For those in the know, there were warning signs. Not enough to set alarm bells ringing, but indications nevertheless that something serious was in the offing.

Paediatrician Morven Edwards, a soft-spoken petite woman in her 60s, is an infectious disease consultant at Texas Children’s Hospital in Houston. She’s the doctor other doctors call when they can’t figure out what’s going on with their patients. In 2010, she took a call from a local paediatrician whose 17-year-old patient had tested positive for Chagas disease after donating blood for her high school blood drive.

Edwards knows a few things about Chagas: it is caused by the parasite Trypanosoma cruzi and spread by a group of insects called Triatoma, or ‘kissing bugs’ (because they like to bite near the mouth). Most people with Chagas don’t know they’ve been infected but that doesn’t mean damage isn’t occurring. Over time, the T. cruzi parasite can chew through cardiac muscle and cause heart failure. Chagas is a major problem in Latin America, where an estimated 8 million people are infected. It’s also one of the leading causes of heart failure in the region and causes an estimated 11,000 deaths each year.

Edwards’ new patient, however, had never been to Latin America. She had never even left the USA. She was, Edwards explains, “your All-American girl”, hardly a candidate for a disease that mainly infected poor, rural populations in Central and South America. Edwards repeated the blood test, just to be sure. Again it turned up positive for Chagas. Given the girl’s young age and the high risk for heart failure if the disease is untreated, Edwards decided to treat her with anti-parasitic drugs.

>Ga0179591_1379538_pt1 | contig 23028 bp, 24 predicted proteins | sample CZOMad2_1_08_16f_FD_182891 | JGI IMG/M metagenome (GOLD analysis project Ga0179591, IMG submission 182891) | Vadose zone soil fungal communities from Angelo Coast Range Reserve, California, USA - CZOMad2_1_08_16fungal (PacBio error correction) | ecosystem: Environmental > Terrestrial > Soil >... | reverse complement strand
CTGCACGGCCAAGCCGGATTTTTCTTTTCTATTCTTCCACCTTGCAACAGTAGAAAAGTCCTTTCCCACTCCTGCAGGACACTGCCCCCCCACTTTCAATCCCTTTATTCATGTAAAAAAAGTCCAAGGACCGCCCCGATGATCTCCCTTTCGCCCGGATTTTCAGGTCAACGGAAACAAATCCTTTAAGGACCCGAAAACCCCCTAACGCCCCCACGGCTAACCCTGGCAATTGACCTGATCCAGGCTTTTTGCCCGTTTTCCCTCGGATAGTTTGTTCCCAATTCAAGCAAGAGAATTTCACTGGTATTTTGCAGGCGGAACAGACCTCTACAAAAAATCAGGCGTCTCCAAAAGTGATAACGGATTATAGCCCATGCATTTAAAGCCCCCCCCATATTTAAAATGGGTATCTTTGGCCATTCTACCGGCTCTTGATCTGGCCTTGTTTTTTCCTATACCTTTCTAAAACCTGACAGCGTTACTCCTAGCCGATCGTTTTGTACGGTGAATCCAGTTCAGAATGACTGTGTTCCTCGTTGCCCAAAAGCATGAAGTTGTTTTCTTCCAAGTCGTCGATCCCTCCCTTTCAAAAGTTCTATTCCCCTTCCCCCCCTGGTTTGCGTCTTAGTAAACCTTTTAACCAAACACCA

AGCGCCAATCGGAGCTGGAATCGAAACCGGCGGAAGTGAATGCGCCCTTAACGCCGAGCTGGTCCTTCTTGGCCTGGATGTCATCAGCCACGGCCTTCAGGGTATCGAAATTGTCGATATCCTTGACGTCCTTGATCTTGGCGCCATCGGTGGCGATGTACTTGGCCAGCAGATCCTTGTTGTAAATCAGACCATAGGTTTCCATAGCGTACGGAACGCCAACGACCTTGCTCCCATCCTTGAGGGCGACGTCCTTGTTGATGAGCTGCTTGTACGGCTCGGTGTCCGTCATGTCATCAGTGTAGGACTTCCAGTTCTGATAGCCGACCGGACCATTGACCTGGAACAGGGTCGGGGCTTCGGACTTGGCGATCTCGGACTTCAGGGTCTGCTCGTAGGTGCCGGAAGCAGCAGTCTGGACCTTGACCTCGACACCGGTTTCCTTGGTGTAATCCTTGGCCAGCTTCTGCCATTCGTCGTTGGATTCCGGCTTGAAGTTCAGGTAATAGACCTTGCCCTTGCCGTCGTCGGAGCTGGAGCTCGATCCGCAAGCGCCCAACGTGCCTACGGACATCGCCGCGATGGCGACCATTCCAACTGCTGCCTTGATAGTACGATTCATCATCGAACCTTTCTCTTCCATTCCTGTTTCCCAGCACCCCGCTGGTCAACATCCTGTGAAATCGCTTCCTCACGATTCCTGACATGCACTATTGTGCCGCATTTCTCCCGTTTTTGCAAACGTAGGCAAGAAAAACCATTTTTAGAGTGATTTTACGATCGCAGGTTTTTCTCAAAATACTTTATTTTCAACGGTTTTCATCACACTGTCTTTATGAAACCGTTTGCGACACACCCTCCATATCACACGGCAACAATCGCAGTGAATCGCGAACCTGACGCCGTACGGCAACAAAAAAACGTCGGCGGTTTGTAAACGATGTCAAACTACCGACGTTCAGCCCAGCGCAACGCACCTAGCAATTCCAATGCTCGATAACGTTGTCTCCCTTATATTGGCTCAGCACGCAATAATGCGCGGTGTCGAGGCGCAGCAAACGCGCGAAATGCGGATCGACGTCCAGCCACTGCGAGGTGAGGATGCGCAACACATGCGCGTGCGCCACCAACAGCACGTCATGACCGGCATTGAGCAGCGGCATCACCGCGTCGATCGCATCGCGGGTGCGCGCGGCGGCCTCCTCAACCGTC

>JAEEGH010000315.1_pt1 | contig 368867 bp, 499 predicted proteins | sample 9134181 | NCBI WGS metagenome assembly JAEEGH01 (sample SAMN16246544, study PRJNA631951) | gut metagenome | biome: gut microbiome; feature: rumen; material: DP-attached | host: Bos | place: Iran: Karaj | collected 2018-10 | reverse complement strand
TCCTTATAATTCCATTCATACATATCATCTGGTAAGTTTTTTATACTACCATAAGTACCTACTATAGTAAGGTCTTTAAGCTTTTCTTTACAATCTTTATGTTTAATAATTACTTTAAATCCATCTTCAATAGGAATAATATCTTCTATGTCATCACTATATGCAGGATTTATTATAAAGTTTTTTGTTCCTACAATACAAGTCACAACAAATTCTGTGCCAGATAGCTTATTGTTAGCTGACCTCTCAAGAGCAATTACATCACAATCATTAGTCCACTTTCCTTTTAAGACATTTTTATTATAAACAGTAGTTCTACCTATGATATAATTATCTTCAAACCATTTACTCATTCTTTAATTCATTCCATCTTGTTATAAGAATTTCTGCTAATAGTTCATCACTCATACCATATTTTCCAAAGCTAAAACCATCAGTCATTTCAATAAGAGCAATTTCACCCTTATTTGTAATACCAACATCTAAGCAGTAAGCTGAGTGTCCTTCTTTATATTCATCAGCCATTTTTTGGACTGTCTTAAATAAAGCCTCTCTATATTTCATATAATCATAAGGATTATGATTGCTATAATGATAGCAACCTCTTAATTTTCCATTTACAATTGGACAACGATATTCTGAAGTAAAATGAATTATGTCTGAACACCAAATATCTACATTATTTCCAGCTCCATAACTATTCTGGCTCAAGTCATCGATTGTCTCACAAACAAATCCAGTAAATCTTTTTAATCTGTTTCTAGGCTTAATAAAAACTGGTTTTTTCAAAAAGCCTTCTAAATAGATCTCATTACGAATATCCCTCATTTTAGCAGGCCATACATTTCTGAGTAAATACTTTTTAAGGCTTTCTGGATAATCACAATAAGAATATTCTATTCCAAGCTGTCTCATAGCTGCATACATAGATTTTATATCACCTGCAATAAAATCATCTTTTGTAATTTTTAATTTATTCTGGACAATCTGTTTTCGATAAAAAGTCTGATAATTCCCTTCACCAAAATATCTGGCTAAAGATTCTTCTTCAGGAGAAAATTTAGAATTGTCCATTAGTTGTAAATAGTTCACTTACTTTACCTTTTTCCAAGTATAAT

The case has stayed with Edwards for several reasons, the main one being the mystery of how the girl became infected if she’d never left the country. But south Texas is home to the same kissing bugs that transmit Chagas. The answer, then, had to be this: she had been infected with Chagas in Texas. And she was unlikely to be the only one.

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Results from studies that tested donated blood for Chagas support the idea that it is a major problem in Texas. A 2014 study showed that one out of every 6,500 people who donated blood screened positive for Chagas–almost 50 times more than the CDC’s estimate that one in 300,000 Americans was infected. Although the results can’t prove where someone was infected, interviews by Baylor College of Medicine epidemiologist Melissa Nolan Garcia revealed that a substantial portion had no known risk factors for Chagas disease and had never spent an extended time in another area where Chagas was known to be present.